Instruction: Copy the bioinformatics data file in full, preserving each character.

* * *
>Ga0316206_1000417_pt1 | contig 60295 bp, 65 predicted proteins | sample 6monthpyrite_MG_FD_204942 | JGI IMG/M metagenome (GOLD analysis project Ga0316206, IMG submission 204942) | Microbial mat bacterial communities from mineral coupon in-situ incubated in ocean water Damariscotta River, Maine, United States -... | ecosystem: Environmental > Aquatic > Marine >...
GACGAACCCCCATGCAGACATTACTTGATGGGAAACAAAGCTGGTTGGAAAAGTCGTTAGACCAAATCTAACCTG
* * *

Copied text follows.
>Ga0316206_1000417_pt1 | contig 60295 bp, 65 predicted proteins | sample 6monthpyrite_MG_FD_204942 | JGI IMG/M metagenome (GOLD analysis project Ga0316206, IMG submission 204942) | Microbial mat bacterial communities from mineral coupon in-situ incubated in ocean water Damariscotta River, Maine, United States -... | ecosystem: Environmental > Aquatic > Marine >...
GACGAACCCCCATGCAGACATTACTTGATGGGAAACAAAGCTGGTTGGAAAAGTCGTTAGACCAAATCTAACCTG